Van Halen
Friday  7:30 p.m., PNC Music Pavilion, 707 Pavilion Blvd., $30-$170,   
When the band kicked off its comeback tour here in 2007, fans flocked to see a lineup they thought wouldn’t last. This marks the group’s third return since reuniting with David Lee Roth. And the now 24 year old Wolfgang Van Halen (who moonlights in Tremonti) has come into his own as a member. With Kenny Wayne Shepherd Band.

ZZ Ward
Friday  8 p.m., The Fillmore, 1000 NC Music Factory Blvd., $31.08,        
Two weeks after dropping the “Love and War” EP, the bluesy singer-songwriter graduates from selling out the Visulite to headlining the Fillmore where she’ll share her blues and hip-hop-infused take on pop and new material from the EP - a preview of 2016’s “This Means War” full-length. The Young Wild open.  

Friday  10 p.m., Snug Harbor, 1228 Gordon St., $5,
After revisiting its ambitious rock opera live earlier this year, the prolific, quirky rock trio celebrates the release of its new self-titled album. Its fidgety garage blues and pop romp shifts eclectically from howling Jack White-esque riffs to falsetto spiked psyche-rock to driving power pop. It’s like White, Pulp, the Flaming Lips and the Strokes collided.

Weenie Roast
Saturday  7:30 p.m., PNC Music Pavilion, 707 Pavilion Blvd., $35.85-$86.97,  
The End celebrates 20 years mixing the `90s rock the station built its reputation on (Stone Temple Pilots, Live, Blues Traveler) with current dance pop (Passion Pit, Bleachers), established live favorites (MuteMath, Langhorne Slim, Kopecky), buzz bands (X Ambassadors, Catfish & the Bottlemen), and new rock (IAmDynamite, Atlas Genius). 

Steve Earle & the Dukes
Saturday  7:30 p.m., McGlohon Theater, 345 N. College St., $20-$39.50,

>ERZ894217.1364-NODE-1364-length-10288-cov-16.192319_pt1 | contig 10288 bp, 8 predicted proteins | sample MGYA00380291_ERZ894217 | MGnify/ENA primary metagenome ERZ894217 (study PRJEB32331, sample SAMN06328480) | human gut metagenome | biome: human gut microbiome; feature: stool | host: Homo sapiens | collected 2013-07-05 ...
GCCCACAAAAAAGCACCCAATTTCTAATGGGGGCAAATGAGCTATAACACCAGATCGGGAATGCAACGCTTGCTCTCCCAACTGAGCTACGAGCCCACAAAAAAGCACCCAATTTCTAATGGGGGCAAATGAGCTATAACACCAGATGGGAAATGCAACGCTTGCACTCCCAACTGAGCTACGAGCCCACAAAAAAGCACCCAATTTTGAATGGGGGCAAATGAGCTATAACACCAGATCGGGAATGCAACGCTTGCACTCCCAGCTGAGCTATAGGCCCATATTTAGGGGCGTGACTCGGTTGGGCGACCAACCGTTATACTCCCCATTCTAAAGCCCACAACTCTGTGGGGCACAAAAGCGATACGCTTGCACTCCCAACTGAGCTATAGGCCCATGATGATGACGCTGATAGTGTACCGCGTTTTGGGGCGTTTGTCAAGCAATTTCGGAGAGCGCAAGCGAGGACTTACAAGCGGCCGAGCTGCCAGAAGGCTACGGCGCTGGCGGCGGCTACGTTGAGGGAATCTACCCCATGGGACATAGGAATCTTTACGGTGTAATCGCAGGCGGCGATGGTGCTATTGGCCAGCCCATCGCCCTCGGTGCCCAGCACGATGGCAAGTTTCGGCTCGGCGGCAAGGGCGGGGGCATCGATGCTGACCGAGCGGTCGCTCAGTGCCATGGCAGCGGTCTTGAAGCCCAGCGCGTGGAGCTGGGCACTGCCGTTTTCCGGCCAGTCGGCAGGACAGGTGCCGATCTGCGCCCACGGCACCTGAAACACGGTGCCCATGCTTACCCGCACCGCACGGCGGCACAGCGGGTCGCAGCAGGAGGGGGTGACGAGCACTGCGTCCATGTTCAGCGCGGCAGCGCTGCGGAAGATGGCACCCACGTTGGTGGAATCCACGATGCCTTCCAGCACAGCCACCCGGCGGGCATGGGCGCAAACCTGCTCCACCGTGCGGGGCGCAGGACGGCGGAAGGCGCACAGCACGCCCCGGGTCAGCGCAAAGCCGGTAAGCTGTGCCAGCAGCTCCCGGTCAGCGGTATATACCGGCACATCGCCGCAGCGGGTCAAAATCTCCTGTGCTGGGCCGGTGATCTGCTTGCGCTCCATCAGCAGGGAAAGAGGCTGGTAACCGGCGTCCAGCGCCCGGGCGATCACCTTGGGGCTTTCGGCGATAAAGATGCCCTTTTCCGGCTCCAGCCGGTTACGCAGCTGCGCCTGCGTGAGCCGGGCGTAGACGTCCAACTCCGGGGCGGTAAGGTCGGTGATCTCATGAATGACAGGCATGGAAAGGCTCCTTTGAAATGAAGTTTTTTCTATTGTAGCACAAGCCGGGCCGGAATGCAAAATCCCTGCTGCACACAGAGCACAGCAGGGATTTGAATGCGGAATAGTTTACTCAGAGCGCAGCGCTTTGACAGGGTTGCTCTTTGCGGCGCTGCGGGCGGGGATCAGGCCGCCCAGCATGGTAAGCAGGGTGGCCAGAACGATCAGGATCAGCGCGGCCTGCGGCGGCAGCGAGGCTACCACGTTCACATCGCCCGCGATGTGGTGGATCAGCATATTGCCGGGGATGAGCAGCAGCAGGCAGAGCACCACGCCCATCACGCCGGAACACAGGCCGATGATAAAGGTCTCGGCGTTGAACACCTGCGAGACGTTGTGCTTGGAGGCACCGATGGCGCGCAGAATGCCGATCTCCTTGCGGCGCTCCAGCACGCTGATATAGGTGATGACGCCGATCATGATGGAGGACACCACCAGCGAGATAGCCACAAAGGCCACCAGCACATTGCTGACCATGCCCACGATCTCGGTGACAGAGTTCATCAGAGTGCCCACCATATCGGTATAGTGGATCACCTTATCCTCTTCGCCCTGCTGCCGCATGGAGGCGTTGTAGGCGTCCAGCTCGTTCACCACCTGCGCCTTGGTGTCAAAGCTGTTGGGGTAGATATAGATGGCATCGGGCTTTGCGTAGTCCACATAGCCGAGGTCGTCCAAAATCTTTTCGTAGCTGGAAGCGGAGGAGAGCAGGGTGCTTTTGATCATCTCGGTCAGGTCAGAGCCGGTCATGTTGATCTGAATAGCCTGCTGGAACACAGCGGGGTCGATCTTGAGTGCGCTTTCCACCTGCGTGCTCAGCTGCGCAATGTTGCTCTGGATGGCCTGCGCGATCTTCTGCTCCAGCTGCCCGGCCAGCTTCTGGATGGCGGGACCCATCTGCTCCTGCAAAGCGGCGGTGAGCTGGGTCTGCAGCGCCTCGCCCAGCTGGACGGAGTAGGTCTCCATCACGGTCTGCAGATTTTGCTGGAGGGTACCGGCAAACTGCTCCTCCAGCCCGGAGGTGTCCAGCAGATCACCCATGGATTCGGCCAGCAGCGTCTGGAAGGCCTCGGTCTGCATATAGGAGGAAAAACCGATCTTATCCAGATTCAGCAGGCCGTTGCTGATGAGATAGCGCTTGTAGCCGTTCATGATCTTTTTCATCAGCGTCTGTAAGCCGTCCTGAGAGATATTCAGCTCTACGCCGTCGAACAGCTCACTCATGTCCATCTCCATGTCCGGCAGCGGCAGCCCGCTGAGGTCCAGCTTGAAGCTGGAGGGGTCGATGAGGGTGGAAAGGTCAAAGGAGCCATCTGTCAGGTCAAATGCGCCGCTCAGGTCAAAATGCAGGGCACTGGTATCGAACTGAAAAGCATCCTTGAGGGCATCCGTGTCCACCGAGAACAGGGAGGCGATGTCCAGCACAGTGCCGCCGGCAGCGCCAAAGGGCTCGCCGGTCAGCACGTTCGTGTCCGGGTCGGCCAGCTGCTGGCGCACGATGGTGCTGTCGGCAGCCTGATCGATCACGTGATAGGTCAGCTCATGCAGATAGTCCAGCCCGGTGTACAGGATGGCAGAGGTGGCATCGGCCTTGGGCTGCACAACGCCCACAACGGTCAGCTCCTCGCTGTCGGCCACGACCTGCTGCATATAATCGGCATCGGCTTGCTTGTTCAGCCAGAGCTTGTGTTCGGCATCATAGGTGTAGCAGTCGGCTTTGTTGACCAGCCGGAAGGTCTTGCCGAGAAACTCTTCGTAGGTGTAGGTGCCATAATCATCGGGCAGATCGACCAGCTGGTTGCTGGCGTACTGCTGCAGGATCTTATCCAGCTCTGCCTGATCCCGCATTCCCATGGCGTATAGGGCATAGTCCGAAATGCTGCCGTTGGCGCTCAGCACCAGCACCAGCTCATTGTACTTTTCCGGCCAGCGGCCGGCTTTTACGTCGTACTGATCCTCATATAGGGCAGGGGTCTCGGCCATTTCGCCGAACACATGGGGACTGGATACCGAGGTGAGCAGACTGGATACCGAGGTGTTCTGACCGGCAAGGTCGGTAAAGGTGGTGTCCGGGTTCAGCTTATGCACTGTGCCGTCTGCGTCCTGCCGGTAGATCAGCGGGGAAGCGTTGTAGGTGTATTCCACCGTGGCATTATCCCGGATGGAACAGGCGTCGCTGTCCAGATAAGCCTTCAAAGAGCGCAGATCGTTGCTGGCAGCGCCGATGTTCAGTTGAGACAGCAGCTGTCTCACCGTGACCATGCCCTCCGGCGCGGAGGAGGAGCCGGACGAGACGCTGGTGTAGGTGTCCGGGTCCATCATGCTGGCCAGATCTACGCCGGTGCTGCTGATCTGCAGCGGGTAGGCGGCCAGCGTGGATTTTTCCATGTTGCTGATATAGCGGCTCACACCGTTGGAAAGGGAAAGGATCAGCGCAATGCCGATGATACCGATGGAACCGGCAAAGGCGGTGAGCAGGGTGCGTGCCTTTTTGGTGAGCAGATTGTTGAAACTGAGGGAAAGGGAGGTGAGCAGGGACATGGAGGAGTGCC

At 60 and at the end of his seventh marriage, the modern Americana legend lets the blues loose on his sixteenth studio album, “Terraplane.” His recent shows with the Mastersons acting as both opening act and part of the Dukes, focus on Texas blues, a few covers, hits, and fan favorites from his storied career.

Chris Robinson Brotherhood
Saturday  9:30 p.m., Chop Shop, 399 E. 35th St., $25/$40 VIP,        
With the Brotherhood the Black Crowes frontman takes what he calls a “farm-to-table” approach to music and the music business, digging deeper into his funky Southern rock roots and releasing homegrown, limited, live recordings. His latest is “Betty’s Blends, Volume Two,” which was mixed by Grateful Dead archivist Betty Cantor-Jackson.

Slum Village
Sunday  9 p.m., Neighborhood Theatre, 511 E. 36th St., $12-$15,    
With T3 the only surviving member of the influential group that launched J Dilla’s career (Dilla died in 2006, followed by the death of cofounder Baatin in 2009), the renowned Detroit hip-hop group is now a duo. It’s 2015 album “Yes!” is marked by Dilla-produced tracks that were recorded before his death. With Aswell, Lute, and Keyza Soulsay.  

Los Enanitos Verdes
Tuesday  8 p.m., The Fillmore, 1000 NC Music Factory Blvd., $40.73,         
The Argentinian rock trio is like the South American equivalent to the Police, U2, and Duran Duran rolled into one - that is a Latin rock giant that’s concerts draw tens of thousands and whose career extends over three decades. The group brings award winning Spanish-language rock back to the Fillmore.

Leverage Models
Thursday  10 p.m., Snug Harbor, 1228 Gordon St., Free,        

With a knack for danceable art-rock and complex, lively synth-pop, upstate New York producer and frontman Shannon Fields creates the soundtrack to the `80s movie you never knew you missed and employees numerous musician friends in the process. The band returns for Shiprocked! on the way home from playing Hopscotch Fest this weekend.

Thursday, September 10, 2015

Avetts announce annual New Year's location